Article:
June 15th 2012
I’ve been pondering the Junction for a few weeks now. Mainly because there is this fascinating myriad of the arts which all come together here, this street art installation of locomotive wheels caught my eye. It sits nonchalantly, on the sidewalk, just “being.” But being what?
In trying to define what impression it leaves me with, I went to my favourite dictionary and started looking up various words that came to mind when I thought of “The Junction.”
My two favourite words to describe this neighbourhood are “eclectic” and “artistic”. Let’s look at those — “eclectic” means: “Deriving ideas, style, or taste from a broad and diverse range of sources.” And “artistic” is defined as: “Having or revealing natural creative skill” or “of, relating to, or characteristic of art or artistry.” If you’ve ever explored the Junction, I think you’ll agree that these words are synonymous with the spirit of this Toronto West end nook. It’s like all the arts and history and cultures of Toronto seem to coalesce here…
Then it dawned on me – The Junction is perfectly described by what everybody else is already calling it… The word “junction” literally means a point where two or more things are joined and/or a place where two or more roads or railroad lines meet.
The history of this area is incredibly varied – from holding the first Queen’s Plate on William Conway Keele’s privately owned racetrack to being deemed a full official Port of Entry to being one of the longest standing ‘dry’ neighbourhoods in Toronto. From bicycles to textiles to pianos to livestock, the manufacturing history of this area is equally colourful. Italian, Polish, Macedonian, Croatian, Maltese, Spanish, Portuguese, Vietnamese – the Junction is a true global village.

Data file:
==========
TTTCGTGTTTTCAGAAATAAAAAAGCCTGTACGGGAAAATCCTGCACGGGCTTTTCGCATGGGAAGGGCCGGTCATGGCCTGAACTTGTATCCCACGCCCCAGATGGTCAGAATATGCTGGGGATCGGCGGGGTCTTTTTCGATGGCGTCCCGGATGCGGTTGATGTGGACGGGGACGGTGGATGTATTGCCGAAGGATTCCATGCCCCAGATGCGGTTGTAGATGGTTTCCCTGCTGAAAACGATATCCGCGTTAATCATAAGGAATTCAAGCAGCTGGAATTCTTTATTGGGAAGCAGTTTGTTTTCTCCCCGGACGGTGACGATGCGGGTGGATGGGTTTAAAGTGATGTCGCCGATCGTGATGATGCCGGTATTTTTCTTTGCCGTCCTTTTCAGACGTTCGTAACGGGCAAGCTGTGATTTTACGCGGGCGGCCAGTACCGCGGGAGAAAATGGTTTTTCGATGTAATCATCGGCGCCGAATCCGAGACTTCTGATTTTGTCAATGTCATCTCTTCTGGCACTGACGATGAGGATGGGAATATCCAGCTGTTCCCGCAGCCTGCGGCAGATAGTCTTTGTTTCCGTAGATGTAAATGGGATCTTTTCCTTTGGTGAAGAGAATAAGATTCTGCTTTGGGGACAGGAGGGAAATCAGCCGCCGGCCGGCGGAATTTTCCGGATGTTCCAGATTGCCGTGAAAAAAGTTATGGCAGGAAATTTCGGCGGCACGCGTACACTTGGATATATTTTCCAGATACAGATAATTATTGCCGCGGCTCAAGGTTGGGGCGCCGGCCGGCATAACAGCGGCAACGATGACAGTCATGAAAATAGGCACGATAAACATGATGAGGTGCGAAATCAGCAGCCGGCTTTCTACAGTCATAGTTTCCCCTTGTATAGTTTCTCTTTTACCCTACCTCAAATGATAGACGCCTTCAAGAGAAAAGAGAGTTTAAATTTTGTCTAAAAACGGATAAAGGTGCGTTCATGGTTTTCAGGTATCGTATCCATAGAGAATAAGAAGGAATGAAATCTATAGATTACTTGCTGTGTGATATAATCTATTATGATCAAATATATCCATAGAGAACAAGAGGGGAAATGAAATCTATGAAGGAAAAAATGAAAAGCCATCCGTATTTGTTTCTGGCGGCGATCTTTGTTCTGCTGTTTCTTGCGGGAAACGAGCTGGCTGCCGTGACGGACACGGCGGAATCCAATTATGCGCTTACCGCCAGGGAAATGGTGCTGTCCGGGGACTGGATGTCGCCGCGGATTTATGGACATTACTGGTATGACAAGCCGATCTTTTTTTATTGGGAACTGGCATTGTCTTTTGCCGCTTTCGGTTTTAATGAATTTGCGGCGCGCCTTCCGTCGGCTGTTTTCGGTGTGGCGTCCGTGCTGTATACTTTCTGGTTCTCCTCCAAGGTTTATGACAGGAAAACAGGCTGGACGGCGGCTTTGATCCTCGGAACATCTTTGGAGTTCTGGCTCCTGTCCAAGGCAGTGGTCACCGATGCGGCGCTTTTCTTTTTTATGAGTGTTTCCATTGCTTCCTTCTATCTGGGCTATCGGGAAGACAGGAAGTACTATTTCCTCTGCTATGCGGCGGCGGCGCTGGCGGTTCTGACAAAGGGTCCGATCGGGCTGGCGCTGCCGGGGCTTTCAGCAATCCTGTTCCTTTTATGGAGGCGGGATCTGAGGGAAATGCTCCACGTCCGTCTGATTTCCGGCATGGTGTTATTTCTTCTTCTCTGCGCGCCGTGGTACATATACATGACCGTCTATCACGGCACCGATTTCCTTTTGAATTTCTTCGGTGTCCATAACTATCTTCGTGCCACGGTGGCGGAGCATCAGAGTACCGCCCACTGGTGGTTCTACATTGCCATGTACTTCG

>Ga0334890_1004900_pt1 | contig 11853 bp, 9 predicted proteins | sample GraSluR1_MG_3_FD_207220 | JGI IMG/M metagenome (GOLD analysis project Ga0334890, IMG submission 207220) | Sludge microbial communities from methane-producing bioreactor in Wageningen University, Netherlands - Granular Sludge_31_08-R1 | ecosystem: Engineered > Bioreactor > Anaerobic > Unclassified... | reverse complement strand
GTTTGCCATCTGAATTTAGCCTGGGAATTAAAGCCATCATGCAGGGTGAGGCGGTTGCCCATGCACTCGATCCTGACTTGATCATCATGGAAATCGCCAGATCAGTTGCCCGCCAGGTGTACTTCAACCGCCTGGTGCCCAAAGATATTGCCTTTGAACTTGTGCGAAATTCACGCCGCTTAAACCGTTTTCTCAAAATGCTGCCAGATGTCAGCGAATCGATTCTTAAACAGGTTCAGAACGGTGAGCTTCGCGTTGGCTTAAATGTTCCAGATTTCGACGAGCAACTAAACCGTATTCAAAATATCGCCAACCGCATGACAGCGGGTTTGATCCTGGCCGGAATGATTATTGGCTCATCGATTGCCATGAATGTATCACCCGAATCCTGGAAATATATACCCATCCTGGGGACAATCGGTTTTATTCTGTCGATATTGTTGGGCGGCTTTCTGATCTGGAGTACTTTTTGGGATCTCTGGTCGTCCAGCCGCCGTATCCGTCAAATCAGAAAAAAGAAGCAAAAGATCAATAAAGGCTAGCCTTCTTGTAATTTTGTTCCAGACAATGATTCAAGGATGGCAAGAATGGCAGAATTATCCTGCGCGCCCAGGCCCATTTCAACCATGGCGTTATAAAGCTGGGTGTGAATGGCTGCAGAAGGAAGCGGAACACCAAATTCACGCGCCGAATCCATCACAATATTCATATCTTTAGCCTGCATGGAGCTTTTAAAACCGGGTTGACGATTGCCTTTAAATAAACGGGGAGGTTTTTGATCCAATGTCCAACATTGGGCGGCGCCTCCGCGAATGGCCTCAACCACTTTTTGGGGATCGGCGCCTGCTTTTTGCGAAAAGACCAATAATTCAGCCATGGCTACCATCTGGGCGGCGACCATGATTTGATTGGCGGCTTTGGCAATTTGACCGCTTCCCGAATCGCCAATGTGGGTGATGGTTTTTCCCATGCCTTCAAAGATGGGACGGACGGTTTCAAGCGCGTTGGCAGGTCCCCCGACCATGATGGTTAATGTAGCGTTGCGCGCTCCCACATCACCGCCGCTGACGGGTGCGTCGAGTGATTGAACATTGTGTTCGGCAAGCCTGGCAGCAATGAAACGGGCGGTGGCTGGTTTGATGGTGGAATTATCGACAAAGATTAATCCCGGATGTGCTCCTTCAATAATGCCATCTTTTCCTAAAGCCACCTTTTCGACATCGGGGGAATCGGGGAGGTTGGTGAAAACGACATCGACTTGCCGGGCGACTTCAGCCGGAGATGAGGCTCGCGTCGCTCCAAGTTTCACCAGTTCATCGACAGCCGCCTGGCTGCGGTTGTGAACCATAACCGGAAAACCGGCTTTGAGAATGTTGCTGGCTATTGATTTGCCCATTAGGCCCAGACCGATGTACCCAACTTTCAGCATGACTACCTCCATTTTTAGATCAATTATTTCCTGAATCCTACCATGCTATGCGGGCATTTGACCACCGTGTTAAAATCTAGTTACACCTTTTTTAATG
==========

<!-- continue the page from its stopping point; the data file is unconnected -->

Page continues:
From booms to busts, it’s no wonder that the art and style of this neighbourhood has such an incredible feel. The Junction’s annual art festival is a testament to both its history and diversity. New, chic restaurants are popping up all over (now that that Prohibition thing has finally passed) and manufacturing warehouses are being converted to true loft style living. Antique shops and edgy art galleries are side by side.
Dave LeBlanc (The Architourist) of the Globe and Mail writing an article in October, 2009, toured the area with local history expert David Wencer. He wrote “Once a gritty railroad town, it was annexed by the City of Toronto in 1909 and remained under the real estate radar for nine decades as a place with “a fierce, independent spirit,” says Mr. Wencer. Since the late 1990s, however, the secret’s been out as artists looking for cheap studio space and bargain-hunting hipster couples discover its rough charm.” Now some 14 odd years later, those artists and hipster couples have rejuvenated this forgotten gem, polishing it into a truly unique, wonderful area.
Every generation of artists, usually respond to the generation before. For example, Romanticism was answered with Modern Art; Realism was answered by Impressionism, and so on. The Junction’s rather subdued, transient phase is being answered by a fresh, individualistic style which embraces is varied history and cherishes it. This is where my photo of the locomotive wheels comes in – it’s easy to romanticize the history of this marvellous neighbourhood and only look at the rosy moments, but true artistry accepts the harder parts of life as well. To see a set of locomotive wheels in a street art installation is a nod to the past and all that it has contributed to this junction, making The Junction a true living work of art.